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Agroforestry Systems

, Volume 24, Issue 1, pp 39–55 | Cite as

The potential of agroforestry in the high rainfall areas of Zambia: a peasant programming model approach

  • S. T. Holden
Article

Abstract

Existing cropping systems in Northern Zambia cause deforestation and soil degradation. To reduce the environmental problems, the potential of alley cropping and pigeon peas replacing the existing cropping systems was analyzed by the use of multi-objective programming models of peasant households. The models were formulated based on the theories of Chayanov and Nakajima which are suitable under conditions of imperfect labour markets. Risk was incorporated in the models in relation to weather and fertilizer supply. The models provide an opportunity to relate key characteristics of new technologies to key characteristics of peasants' preferences and resource constrains. The models may also be used to identify minimum performance levels required for new technologies to be found acceptable.

Models of a small male-headed household are presented under varying conditions: for high and low population densities, with and without fertilizer subsidies, and for households with and without access to off-farm employment under high population density conditions.

The analysis showed that the alley cropping technology is very unlikely to replace thechitemene system where there is still sufficient woodland for its continuation. The technology may have higher potential in more densely populated areas, where more intensive forms of agriculture are practised and where there is access to inputs such as lime and fertilizer. The removal of fertilizer subsides as a result of the Structural Adjustment Programs, may favour alley cropping because this technology may increase the efficiency of fertilizer use and reduce the need for nitrogenous fertilizers. The potential of the technology depends very much on the management level and location-specific performance of the trees.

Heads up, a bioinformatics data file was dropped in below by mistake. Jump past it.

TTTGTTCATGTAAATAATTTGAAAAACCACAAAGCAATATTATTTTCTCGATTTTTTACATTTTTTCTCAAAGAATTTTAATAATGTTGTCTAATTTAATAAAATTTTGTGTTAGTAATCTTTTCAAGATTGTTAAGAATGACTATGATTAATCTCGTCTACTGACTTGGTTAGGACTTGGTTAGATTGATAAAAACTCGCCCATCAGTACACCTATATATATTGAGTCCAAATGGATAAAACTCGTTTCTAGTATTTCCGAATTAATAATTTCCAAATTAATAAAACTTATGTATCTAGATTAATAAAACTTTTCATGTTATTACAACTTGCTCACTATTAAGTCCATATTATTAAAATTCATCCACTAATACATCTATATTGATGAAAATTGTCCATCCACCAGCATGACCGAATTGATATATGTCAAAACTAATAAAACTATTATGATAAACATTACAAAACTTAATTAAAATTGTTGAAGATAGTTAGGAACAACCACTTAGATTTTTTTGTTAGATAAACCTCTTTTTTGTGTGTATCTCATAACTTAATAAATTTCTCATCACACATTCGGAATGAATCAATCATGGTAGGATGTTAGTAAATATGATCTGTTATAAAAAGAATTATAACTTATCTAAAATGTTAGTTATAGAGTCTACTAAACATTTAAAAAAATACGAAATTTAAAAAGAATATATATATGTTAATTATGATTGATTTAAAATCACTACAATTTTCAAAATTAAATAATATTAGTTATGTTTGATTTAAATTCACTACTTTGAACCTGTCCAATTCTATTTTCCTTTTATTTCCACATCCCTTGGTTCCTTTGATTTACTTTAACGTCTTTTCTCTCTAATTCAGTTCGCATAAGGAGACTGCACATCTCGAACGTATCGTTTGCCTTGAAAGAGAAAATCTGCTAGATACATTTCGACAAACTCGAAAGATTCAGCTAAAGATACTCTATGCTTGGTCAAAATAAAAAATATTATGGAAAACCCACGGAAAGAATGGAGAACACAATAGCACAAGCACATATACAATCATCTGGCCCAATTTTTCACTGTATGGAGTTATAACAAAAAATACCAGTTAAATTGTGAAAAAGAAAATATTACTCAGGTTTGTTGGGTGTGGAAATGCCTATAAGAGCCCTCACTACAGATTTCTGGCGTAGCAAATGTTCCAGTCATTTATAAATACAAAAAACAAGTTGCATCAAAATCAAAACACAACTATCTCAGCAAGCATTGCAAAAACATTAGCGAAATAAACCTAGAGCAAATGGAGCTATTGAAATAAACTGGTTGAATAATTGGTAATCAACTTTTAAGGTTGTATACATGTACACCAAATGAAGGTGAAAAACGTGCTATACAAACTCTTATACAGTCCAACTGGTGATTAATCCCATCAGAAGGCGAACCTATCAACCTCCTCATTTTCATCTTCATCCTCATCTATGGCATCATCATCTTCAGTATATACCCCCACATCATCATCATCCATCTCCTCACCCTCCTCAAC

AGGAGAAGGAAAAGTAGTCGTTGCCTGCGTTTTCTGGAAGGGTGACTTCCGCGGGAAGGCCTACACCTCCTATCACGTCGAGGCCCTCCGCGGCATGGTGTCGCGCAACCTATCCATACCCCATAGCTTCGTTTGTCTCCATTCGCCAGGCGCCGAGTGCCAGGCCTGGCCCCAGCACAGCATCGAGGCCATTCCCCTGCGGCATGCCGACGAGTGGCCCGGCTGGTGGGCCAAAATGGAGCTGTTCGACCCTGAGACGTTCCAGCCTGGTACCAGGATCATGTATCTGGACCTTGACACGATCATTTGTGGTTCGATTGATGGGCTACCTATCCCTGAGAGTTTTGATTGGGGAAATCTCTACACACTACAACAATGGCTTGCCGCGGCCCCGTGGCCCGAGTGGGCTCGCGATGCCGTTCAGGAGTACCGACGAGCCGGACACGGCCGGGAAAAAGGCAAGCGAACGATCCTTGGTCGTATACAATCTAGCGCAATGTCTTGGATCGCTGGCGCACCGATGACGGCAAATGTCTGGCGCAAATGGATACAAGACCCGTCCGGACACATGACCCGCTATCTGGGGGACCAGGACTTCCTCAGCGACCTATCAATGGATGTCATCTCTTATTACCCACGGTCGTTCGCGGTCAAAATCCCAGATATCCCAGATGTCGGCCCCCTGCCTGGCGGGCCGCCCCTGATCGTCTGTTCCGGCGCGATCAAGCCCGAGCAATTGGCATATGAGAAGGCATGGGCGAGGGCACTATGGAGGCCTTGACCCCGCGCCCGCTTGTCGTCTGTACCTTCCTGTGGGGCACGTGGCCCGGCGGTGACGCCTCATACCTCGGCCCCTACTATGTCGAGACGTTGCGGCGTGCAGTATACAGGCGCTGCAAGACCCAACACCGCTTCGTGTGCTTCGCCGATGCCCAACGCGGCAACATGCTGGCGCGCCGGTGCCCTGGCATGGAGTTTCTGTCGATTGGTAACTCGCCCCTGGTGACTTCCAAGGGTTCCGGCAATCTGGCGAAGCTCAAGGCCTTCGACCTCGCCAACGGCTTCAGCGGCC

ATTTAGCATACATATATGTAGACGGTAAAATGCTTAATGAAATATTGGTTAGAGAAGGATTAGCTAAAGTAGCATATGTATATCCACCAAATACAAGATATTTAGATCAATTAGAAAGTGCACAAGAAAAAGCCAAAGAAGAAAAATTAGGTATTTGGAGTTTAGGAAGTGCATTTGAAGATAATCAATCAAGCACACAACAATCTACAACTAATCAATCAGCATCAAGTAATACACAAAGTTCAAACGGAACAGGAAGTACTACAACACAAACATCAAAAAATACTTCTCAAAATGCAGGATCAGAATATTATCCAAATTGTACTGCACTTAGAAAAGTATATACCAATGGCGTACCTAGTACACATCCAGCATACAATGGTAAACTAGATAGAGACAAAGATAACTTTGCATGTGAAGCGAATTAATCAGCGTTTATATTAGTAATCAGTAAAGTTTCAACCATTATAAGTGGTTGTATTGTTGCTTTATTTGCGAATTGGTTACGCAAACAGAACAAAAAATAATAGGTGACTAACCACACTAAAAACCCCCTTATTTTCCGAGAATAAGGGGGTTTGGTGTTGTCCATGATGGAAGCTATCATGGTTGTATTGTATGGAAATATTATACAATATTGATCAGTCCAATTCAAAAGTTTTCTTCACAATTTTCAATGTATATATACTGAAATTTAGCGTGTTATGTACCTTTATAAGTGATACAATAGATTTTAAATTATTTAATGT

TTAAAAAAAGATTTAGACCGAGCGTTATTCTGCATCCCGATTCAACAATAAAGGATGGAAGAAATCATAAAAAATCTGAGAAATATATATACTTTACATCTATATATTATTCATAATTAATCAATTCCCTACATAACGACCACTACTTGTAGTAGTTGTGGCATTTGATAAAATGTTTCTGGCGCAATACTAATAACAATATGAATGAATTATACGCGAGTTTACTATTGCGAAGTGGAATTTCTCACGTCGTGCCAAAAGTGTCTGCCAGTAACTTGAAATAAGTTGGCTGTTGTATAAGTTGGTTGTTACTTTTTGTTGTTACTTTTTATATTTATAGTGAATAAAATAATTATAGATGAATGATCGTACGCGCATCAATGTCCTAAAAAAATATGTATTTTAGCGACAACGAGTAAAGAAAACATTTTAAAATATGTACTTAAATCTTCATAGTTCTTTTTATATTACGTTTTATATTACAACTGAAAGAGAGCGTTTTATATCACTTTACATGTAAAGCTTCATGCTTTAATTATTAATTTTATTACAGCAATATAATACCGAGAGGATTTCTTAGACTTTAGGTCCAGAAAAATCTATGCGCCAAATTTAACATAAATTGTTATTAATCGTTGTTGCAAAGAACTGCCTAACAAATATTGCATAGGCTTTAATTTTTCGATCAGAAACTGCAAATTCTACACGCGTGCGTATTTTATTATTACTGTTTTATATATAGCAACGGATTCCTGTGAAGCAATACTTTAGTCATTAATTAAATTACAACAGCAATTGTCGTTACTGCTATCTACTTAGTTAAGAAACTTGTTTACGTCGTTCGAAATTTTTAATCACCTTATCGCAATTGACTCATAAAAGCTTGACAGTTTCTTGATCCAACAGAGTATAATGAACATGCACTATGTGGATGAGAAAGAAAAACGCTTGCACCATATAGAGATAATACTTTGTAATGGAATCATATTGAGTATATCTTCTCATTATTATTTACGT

The pigeon pea technology has high potential if it is accepted as food since it has a very favourable yield per unit of labour, requires no monetary inputs, and can grow, in very poor soils. Pigeon pea also has potential as a cheap source of protein for the urban poor.

Key words

shifting cultivation Northern Zambia chitemene peasant household models multi-objective programming Structural Adjustment Program (SAP) 

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Copyright information

© Kluwer Academic Publishers 1993

Authors and Affiliations

  • S. T. Holden
    • 1
  1. 1.Department of Economics and Social SciencesAgricultural University of NorwayÅsNorway

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